How to File for Divorce in Texas 

C.Y. Lee Legal Group
Couple with divorce contract and ring on desk

The decision to file for divorce never comes easy, no matter how long your marriage has lasted or what the reason for ending your marriage is. After all, you must consider how a divorce would affect your family and children, your financial situation, and your housing, among other things.  

However, once you make that decision, you need to know what steps to take to initiate divorce proceedings to put an end to your marriage while avoiding drama and minimizing expenses as much as possible.  

While you can end your marriage without legal counsel, there is no guarantee that the outcome of your divorce will be favorable to you. Why? Because getting a divorce is a process full of ever-changing variables, emotions, and uncertainty.  

With legal counsel, you can avoid serious legal and financial pitfalls and ensure that your best interests are looked after throughout the divorce proceedings. If you are ready to discuss your situation with a divorce attorney, contact C.Y. Lee Legal Group, located in Houston, Texas.  

Where to File for Divorce?

Before you initiate the dissolution of marriage in Texas, you need to determine where you will be filing your divorce papers. The venue depends on where the parties live. Under Texas law, either party–the petitioner or the respondent–must have lived in the state for at least six months to initiate the divorce proceedings (Texas Family Code Section 6.301).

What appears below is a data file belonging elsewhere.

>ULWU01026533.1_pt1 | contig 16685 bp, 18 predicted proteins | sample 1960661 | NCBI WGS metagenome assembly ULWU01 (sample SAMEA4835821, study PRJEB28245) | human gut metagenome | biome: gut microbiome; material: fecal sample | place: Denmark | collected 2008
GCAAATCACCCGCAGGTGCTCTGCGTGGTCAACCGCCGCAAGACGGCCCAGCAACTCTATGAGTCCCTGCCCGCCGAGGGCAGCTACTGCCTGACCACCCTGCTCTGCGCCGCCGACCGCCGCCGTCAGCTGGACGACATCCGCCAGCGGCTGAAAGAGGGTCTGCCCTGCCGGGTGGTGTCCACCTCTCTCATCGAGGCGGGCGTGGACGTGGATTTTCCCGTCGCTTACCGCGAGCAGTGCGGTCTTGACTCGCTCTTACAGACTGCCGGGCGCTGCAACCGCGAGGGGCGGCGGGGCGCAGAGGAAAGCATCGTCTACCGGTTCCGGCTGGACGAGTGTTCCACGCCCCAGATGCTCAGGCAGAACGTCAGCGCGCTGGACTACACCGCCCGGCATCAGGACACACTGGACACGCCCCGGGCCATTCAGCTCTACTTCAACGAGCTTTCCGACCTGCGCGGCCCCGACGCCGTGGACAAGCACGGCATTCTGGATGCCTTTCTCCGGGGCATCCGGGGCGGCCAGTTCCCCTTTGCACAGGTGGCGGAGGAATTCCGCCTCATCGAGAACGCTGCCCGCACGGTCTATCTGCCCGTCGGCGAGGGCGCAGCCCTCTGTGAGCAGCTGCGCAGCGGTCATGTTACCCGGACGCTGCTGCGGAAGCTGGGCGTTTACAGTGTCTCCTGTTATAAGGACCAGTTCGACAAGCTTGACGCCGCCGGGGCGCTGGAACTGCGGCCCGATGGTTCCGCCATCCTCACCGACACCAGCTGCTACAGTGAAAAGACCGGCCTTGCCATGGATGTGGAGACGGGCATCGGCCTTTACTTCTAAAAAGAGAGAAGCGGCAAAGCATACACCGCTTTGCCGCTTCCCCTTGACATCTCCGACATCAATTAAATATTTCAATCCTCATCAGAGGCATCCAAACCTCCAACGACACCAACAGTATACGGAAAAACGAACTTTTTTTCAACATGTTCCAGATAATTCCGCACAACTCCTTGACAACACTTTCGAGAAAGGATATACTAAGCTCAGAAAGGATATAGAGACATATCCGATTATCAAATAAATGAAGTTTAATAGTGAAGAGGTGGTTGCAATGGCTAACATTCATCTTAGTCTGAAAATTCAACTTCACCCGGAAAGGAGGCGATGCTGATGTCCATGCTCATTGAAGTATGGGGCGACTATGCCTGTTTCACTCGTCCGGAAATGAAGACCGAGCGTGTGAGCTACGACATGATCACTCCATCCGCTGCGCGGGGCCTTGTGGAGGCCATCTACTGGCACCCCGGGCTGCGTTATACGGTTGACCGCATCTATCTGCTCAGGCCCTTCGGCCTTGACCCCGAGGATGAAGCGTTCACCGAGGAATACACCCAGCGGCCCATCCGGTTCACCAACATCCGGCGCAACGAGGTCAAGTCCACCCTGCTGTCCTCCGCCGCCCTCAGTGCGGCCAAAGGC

As for the county, divorce papers can be filed in the district court county where the petitioner or the respondent has resided for the past 90 days. These rules are known as “residency requirements.” 

What to Do Before You File for Divorce in Texas

Once you have established that you meet the residency requirements to file for divorce in Texas, you can proceed to the next two steps: determining what type of divorce to pursue and preparing divorce forms.  

1. Determining the Type of Divorce

Now you need to determine the manner in which your marriage is to be dissolved. Most couples prefer an uncontested divorce due to its simplicity, lower costs, and the potential for speedier resolution, but not all couples qualify for this type of divorce, in which case they will go through a contested divorce.  

To pursue an uncontested divorce, both spouses must reach an agreement covering all issues related to the dissolution of their marriage, including:  

  • Division of property and debt 

  • Spousal support (alimony) 

  • Child support 

  • Child custody and visitation 

In addition, for a divorce to qualify as uncontested, the spouses need to pursue a divorce on a no-fault ground, which involves agreeing that the marriage has become “insupportable” and that there is no hope of reconciliation.  

2. Preparing Divorce Forms